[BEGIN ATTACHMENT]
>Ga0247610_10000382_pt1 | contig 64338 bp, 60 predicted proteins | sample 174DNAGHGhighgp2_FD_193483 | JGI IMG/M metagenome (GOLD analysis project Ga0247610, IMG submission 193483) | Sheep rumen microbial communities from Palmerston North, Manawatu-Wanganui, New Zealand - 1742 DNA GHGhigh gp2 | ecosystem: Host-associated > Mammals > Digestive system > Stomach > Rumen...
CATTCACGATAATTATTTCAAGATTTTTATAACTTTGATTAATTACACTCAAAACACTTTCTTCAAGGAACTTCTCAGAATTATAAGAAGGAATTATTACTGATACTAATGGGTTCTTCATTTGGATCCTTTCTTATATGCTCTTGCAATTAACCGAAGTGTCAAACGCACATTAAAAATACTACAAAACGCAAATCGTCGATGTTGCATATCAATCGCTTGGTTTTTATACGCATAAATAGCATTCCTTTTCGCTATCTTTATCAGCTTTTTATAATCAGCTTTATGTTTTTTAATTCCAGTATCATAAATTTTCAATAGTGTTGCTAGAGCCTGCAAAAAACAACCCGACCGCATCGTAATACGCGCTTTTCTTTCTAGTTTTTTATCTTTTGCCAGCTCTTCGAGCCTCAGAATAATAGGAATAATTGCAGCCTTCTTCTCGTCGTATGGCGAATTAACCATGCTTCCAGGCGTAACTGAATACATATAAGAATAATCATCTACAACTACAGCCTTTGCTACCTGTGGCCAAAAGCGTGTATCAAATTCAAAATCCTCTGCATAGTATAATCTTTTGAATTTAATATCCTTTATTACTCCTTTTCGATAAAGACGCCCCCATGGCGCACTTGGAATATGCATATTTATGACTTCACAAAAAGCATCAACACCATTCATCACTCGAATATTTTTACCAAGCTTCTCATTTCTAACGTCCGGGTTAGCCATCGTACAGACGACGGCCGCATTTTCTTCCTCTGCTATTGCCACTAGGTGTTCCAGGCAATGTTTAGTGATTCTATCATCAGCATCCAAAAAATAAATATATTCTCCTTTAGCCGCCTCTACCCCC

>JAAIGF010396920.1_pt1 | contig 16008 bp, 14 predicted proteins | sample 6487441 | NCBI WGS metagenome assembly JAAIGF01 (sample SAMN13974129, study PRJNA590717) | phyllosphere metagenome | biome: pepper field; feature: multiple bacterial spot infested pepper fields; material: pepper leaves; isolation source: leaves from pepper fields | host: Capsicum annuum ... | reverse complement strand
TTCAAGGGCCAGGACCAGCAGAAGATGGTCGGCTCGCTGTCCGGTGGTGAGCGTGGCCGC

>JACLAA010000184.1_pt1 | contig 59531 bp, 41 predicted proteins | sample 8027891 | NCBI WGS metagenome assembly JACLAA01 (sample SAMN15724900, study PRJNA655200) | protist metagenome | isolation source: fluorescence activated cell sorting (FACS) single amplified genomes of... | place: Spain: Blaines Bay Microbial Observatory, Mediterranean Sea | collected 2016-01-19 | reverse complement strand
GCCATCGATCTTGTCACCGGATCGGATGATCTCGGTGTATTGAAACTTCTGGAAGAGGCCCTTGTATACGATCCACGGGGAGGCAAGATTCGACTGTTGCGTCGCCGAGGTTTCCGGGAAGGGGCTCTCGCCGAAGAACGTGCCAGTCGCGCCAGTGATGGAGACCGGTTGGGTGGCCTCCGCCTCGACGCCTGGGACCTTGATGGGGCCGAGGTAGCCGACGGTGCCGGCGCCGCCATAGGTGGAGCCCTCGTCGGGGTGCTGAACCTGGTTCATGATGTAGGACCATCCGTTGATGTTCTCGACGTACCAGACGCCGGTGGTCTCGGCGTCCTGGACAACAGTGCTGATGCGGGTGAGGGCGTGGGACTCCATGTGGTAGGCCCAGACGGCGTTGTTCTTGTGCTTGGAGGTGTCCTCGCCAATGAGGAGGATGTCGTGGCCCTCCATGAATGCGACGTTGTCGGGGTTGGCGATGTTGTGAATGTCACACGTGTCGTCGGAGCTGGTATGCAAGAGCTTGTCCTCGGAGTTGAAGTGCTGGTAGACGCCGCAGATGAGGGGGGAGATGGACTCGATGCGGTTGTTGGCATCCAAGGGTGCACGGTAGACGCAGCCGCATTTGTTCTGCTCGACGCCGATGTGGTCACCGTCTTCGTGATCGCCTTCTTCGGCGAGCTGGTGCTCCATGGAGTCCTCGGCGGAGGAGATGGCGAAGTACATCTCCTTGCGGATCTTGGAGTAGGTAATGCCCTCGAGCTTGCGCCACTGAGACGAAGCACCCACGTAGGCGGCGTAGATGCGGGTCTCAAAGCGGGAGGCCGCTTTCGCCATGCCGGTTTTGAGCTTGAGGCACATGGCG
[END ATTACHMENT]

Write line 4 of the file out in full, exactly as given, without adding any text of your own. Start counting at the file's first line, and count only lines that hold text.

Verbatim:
TTCAAGGGCCAGGACCAGCAGAAGATGGTCGGCTCGCTGTCCGGTGGTGAGCGTGGCCGC